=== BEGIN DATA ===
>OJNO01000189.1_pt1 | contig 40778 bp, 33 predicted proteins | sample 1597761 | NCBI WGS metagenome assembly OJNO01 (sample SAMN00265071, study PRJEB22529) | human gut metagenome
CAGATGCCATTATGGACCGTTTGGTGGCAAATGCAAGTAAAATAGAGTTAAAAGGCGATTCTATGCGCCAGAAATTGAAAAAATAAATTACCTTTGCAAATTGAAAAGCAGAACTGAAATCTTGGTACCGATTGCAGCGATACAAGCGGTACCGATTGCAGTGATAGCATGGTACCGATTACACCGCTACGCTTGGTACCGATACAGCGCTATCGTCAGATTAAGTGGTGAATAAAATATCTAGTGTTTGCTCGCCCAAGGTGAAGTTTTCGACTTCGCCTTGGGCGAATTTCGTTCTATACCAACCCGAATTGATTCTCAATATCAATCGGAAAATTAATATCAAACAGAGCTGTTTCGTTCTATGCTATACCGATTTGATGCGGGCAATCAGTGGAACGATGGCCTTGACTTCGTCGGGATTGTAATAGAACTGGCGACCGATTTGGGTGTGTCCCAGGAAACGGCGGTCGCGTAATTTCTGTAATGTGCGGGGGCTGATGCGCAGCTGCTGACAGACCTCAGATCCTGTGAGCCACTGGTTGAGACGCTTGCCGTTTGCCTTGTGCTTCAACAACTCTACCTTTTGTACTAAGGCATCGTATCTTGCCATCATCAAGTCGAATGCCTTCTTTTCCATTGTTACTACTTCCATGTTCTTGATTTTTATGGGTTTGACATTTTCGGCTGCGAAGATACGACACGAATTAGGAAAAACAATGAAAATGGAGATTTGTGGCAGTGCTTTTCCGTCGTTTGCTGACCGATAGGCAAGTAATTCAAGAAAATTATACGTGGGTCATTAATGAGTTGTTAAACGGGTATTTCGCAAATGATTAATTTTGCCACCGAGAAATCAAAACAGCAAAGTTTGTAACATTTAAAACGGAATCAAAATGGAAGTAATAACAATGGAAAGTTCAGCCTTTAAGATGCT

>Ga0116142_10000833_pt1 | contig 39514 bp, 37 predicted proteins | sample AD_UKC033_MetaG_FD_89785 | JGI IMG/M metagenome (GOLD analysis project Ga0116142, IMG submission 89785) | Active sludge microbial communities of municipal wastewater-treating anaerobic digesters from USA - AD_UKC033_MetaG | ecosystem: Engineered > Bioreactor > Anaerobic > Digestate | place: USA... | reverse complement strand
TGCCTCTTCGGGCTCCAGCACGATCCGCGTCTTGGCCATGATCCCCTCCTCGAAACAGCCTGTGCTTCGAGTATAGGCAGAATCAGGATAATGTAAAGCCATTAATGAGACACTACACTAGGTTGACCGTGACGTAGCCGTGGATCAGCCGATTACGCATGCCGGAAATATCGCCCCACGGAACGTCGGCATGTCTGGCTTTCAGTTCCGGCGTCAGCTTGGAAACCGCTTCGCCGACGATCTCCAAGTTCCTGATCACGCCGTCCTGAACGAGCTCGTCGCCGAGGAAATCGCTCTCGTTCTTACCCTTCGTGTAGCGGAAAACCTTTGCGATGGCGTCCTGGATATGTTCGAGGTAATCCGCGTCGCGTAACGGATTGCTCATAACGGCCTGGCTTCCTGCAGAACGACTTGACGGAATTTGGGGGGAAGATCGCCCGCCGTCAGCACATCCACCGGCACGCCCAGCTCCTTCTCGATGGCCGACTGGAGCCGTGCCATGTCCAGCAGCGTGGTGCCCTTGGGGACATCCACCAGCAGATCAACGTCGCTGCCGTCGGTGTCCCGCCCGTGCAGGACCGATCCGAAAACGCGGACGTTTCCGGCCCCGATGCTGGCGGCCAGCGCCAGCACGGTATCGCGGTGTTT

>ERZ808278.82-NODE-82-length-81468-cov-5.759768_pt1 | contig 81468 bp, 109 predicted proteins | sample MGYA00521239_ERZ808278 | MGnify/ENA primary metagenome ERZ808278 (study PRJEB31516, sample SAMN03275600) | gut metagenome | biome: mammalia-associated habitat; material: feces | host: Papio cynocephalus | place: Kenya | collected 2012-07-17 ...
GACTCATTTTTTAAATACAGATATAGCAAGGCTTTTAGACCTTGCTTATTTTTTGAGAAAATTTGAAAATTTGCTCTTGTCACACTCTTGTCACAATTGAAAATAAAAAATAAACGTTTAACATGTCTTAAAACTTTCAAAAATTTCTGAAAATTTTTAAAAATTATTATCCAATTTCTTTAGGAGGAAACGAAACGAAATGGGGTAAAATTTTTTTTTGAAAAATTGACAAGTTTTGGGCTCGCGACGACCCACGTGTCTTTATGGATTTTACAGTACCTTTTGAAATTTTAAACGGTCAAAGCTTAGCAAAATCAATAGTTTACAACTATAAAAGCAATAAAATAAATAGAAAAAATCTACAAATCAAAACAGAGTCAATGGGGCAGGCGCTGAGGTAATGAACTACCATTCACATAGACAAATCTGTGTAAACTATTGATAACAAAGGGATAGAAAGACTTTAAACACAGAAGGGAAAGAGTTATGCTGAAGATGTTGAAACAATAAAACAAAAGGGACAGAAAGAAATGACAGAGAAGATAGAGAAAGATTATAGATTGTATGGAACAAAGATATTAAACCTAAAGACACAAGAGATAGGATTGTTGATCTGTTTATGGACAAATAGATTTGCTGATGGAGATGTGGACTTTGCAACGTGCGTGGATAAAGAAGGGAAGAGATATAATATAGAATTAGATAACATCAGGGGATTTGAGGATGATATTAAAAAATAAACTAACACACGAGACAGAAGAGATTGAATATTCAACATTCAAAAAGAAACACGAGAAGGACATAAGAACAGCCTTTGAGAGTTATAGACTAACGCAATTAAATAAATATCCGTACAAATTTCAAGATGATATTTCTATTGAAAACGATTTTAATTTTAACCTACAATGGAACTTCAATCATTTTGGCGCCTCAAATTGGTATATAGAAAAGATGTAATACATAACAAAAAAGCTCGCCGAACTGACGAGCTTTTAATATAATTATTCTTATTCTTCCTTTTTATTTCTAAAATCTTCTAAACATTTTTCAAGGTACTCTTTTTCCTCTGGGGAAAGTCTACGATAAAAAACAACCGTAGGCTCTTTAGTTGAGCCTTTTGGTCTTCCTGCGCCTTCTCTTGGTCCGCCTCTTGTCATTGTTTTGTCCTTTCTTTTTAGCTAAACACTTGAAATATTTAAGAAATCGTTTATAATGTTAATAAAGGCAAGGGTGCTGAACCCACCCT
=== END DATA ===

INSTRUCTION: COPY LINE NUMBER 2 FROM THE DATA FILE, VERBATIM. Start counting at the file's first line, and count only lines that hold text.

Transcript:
CAGATGCCATTATGGACCGTTTGGTGGCAAATGCAAGTAAAATAGAGTTAAAAGGCGATTCTATGCGCCAGAAATTGAAAAAATAAATTACCTTTGCAAATTGAAAAGCAGAACTGAAATCTTGGTACCGATTGCAGCGATACAAGCGGTACCGATTGCAGTGATAGCATGGTACCGATTACACCGCTACGCTTGGTACCGATACAGCGCTATCGTCAGATTAAGTGGTGAATAAAATATCTAGTGTTTGCTCGCCCAAGGTGAAGTTTTCGACTTCGCCTTGGGCGAATTTCGTTCTATACCAACCCGAATTGATTCTCAATATCAATCGGAAAATTAATATCAAACAGAGCTGTTTCGTTCTATGCTATACCGATTTGATGCGGGCAATCAGTGGAACGATGGCCTTGACTTCGTCGGGATTGTAATAGAACTGGCGACCGATTTGGGTGTGTCCCAGGAAACGGCGGTCGCGTAATTTCTGTAATGTGCGGGGGCTGATGCGCAGCTGCTGACAGACCTCAGATCCTGTGAGCCACTGGTTGAGACGCTTGCCGTTTGCCTTGTGCTTCAACAACTCTACCTTTTGTACTAAGGCATCGTATCTTGCCATCATCAAGTCGAATGCCTTCTTTTCCATTGTTACTACTTCCATGTTCTTGATTTTTATGGGTTTGACATTTTCGGCTGCGAAGATACGACACGAATTAGGAAAAACAATGAAAATGGAGATTTGTGGCAGTGCTTTTCCGTCGTTTGCTGACCGATAGGCAAGTAATTCAAGAAAATTATACGTGGGTCATTAATGAGTTGTTAAACGGGTATTTCGCAAATGATTAATTTTGCCACCGAGAAATCAAAACAGCAAAGTTTGTAACATTTAAAACGGAATCAAAATGGAAGTAATAACAATGGAAAGTTCAGCCTTTAAGATGCT